Laura CliffordGabriel Van Helsing (Hugh Jackman) has a past that he cannot remember and a present that he cannot forget. Charged with the destruction of evil by a powerful but secret, worldwide religious organization, he is set with a mission that will bring him to a nightmare world of fantastical creatures where he must hunt down and destroy them in “Van Helsing.”
Stephen Sommers, who wrote and helmed the incredibly popular “The Mummy” and “The Mummy Returns,” has a good eye for capturing the look and feel of the classic Universal horror films of the 1930’s and 40’s (updated, of course, to take good advantage of the high tech effects since developed by Hollywood). With his latest opus, “Van Helsing,” Sommers ups the ante considerably with his reported $200 million budget and kitchen-sink story that would make the old filmmakers from Universal’s horror library proud.
“Van Helsing” begins where the 1931 horror classic “Frankenstein” leaves off. The mad scientist and grave robber, Dr. Frankenstein (Samuel West), is jolting his newly assembled creation with millions of volts of electricity as the village folk storm his imposing castle. “It’s alive!” the doctor declares as a giant battering ram smashes the castle’s entryway. The crowd will be upon him soon and his begins to gather his notes and brand new monster to escape. But, things take a twist from the original work when Count Dracula (Richard Roxburgh) enters the picture and demands that the mad doctor give over his creation and the machinery that brought the monster to life. When Frankenstein refuses, the count takes matters into his own fangs and kills the scientist. The monster, carrying his master’s body, is chased into an abandoned windmill and, as in the ‘31 original, it is put to the torch.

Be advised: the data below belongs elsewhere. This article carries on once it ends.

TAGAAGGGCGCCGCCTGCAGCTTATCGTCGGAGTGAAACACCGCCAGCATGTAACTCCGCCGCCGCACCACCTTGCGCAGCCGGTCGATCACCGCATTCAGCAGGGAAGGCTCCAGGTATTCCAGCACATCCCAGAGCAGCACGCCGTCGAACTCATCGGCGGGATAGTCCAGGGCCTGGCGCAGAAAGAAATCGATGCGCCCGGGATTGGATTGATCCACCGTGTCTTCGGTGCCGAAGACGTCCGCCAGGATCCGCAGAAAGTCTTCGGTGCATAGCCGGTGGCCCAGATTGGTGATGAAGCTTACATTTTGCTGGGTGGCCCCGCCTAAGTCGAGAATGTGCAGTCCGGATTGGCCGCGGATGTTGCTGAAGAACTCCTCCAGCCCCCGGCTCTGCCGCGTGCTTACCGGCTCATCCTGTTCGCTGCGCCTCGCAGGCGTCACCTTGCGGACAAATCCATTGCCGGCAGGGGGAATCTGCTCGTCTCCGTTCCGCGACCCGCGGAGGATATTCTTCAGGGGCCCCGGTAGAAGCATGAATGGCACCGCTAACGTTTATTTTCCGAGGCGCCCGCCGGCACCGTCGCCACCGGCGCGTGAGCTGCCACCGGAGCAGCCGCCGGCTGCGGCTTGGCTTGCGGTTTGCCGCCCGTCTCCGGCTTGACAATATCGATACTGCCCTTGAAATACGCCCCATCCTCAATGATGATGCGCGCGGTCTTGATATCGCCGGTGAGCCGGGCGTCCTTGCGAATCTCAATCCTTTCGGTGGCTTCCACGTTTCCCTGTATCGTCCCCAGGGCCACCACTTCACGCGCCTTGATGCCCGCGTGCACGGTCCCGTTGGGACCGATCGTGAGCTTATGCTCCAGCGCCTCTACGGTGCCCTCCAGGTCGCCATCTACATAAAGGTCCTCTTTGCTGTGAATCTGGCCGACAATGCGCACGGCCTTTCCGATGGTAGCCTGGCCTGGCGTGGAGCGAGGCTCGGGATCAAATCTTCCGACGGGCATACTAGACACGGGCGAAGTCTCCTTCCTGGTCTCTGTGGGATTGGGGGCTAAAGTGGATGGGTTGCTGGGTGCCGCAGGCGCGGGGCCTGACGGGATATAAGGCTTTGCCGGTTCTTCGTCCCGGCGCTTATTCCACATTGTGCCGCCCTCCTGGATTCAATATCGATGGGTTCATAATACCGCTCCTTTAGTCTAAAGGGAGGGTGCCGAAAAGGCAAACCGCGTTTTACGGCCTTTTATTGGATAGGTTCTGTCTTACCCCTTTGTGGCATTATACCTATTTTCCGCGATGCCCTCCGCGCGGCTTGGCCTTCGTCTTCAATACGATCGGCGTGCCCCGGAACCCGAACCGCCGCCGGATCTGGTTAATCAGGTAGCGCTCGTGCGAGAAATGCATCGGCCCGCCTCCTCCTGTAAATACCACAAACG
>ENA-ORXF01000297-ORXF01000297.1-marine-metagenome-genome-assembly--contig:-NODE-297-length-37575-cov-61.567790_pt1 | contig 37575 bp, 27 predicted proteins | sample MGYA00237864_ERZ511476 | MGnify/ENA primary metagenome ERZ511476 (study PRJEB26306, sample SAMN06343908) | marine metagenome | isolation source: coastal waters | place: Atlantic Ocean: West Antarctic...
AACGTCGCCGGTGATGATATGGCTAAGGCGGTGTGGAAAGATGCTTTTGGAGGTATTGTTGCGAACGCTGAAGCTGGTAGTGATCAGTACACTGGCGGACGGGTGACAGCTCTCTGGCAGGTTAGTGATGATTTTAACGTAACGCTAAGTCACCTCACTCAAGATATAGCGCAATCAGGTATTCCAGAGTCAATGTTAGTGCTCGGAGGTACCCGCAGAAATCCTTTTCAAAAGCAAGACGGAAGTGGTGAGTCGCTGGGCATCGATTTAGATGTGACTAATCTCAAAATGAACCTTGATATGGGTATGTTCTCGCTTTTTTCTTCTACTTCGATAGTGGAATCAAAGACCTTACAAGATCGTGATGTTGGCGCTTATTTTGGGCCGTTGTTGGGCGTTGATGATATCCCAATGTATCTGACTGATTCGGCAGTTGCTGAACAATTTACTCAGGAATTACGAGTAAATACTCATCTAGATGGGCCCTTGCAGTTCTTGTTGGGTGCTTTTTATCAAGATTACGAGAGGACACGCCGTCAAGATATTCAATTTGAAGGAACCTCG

Flash ahead a year to Gabriel Van Helsing, the renowned monster fighter whose trade has earned him the ire of those unfamiliar with the world of mystical creatures that surround them in the late 19th century. When we come upon Van H, he is examining the body of a young woman just brutally murdered. In the distance, a giant figure runs off and the hunter takes chase. It is Dr. Jekyll, in his Mr. Hyde (voiced by Robbie Coltrane) form, that Van Helsing pursues and he confronts the huge, powerful and evil foe at the behest of a secret, religious society tasked with bringing all the supernatural creatures of the world to justice. Van H is supposed to bring Dr. Jekyll in unharmed, but Mr. Hyde thinks otherwise and the two do battle. You know who will win but the confrontation is exciting and funny all the same.
Back at secret headquarters, Cardinal Jinette (Alun Armstrong) gives amnesiac Van Helsing his latest marching orders – to find and destroy the most evil incarnation on earth: Count Dracula. He is sent to Transylvania to find and destroy the wicked creature but not before he is well equipped by the society’s main munitions maven, Friar Carl (David Wenham). (In just one of the film’s many reinventions, “Van Helsing” parallels the James Bond films and utilizes Friar Carl as a good substitute for Q.) With rapid-firing crossbow, silver stakes, holy water and other paraphernalia for the fight against evil stored away, Van Helsing takes Carl into tow and they head off on their arduous journey to the wilds of Central Europe.